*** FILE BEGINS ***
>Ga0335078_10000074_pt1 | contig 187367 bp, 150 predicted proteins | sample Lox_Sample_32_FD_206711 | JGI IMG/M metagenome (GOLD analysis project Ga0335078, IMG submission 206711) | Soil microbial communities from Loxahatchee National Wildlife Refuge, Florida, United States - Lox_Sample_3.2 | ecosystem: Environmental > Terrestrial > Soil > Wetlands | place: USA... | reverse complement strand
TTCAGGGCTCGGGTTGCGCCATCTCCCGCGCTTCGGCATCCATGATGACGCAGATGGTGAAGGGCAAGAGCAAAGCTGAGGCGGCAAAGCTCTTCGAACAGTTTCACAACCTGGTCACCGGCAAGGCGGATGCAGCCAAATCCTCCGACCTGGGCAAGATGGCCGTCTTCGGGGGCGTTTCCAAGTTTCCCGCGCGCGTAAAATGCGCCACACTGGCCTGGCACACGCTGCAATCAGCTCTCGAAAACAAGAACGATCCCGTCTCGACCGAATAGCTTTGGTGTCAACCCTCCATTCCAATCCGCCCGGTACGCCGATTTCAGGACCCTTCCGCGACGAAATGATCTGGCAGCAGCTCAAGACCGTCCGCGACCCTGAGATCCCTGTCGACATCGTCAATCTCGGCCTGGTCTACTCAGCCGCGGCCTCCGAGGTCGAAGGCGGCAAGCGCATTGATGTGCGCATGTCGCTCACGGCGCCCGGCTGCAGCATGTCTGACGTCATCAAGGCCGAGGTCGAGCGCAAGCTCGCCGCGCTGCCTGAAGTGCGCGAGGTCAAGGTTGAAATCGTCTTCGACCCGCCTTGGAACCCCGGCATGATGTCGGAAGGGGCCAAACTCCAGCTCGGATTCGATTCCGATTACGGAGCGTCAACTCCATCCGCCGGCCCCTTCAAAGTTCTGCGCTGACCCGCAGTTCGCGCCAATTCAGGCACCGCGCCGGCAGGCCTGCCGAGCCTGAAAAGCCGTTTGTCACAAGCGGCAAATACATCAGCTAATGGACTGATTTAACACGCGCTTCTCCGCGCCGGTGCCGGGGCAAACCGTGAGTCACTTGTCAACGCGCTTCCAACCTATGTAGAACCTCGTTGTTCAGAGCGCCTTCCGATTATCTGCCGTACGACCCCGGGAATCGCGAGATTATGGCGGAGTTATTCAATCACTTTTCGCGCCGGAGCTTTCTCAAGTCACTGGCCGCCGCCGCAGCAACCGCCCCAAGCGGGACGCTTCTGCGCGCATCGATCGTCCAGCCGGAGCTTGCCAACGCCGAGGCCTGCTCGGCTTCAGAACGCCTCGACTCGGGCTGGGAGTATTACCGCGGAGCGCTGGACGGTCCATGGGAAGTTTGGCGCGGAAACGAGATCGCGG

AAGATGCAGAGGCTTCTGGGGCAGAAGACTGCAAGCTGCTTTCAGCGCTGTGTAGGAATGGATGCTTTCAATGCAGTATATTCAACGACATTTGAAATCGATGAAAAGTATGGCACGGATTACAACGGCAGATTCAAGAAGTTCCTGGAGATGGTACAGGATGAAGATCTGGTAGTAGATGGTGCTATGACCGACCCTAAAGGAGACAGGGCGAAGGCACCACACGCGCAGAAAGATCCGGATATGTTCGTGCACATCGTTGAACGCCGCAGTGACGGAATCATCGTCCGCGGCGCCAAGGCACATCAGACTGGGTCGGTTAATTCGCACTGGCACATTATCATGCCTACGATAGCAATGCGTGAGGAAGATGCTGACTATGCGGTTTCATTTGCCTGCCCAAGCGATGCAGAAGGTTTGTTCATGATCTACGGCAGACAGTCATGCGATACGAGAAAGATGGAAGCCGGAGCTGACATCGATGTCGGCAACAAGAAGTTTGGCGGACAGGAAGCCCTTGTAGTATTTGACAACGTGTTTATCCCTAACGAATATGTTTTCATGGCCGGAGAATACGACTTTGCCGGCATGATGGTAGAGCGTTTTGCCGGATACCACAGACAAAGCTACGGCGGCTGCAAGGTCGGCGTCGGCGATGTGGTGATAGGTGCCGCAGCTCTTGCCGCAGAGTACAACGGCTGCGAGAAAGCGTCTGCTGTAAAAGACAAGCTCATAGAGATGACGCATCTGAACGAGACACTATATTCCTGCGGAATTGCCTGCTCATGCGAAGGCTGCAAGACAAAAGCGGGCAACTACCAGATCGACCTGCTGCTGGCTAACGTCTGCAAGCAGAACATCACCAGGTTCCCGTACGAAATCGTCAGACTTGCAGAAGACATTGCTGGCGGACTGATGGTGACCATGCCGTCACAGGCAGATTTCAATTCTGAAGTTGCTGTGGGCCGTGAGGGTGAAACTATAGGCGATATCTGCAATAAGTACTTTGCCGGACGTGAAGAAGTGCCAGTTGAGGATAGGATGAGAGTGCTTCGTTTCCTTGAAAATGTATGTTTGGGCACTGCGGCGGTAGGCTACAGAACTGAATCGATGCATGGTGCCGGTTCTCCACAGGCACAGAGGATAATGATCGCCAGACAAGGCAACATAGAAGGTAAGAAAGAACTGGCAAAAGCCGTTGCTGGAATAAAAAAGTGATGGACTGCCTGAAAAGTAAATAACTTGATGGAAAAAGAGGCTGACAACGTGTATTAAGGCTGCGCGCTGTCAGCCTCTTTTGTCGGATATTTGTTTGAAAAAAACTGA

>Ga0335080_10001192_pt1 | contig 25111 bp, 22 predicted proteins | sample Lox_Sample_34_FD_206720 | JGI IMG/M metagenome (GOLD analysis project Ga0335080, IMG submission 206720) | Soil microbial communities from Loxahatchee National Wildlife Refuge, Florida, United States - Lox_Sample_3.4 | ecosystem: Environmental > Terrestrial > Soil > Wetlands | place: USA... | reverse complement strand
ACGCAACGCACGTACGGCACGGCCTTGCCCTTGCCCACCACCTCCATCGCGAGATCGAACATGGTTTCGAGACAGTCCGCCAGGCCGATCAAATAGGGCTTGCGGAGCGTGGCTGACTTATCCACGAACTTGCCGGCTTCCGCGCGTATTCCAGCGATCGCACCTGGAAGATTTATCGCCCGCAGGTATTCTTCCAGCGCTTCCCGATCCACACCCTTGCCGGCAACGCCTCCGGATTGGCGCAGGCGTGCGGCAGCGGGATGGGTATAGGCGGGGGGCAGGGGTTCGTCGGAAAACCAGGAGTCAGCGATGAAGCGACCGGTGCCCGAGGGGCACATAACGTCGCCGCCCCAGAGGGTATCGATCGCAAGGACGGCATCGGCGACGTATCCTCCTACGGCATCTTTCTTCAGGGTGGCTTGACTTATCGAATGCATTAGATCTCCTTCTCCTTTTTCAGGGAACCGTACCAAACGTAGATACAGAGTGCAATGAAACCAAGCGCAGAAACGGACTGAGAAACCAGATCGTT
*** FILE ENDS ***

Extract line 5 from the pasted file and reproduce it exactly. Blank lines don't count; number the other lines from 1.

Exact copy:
ACGCAACGCACGTACGGCACGGCCTTGCCCTTGCCCACCACCTCCATCGCGAGATCGAACATGGTTTCGAGACAGTCCGCCAGGCCGATCAAATAGGGCTTGCGGAGCGTGGCTGACTTATCCACGAACTTGCCGGCTTCCGCGCGTATTCCAGCGATCGCACCTGGAAGATTTATCGCCCGCAGGTATTCTTCCAGCGCTTCCCGATCCACACCCTTGCCGGCAACGCCTCCGGATTGGCGCAGGCGTGCGGCAGCGGGATGGGTATAGGCGGGGGGCAGGGGTTCGTCGGAAAACCAGGAGTCAGCGATGAAGCGACCGGTGCCCGAGGGGCACATAACGTCGCCGCCCCAGAGGGTATCGATCGCAAGGACGGCATCGGCGACGTATCCTCCTACGGCATCTTTCTTCAGGGTGGCTTGACTTATCGAATGCATTAGATCTCCTTCTCCTTTTTCAGGGAACCGTACCAAACGTAGATACAGAGTGCAATGAAACCAAGCGCAGAAACGGACTGAGAAACCAGATCGTT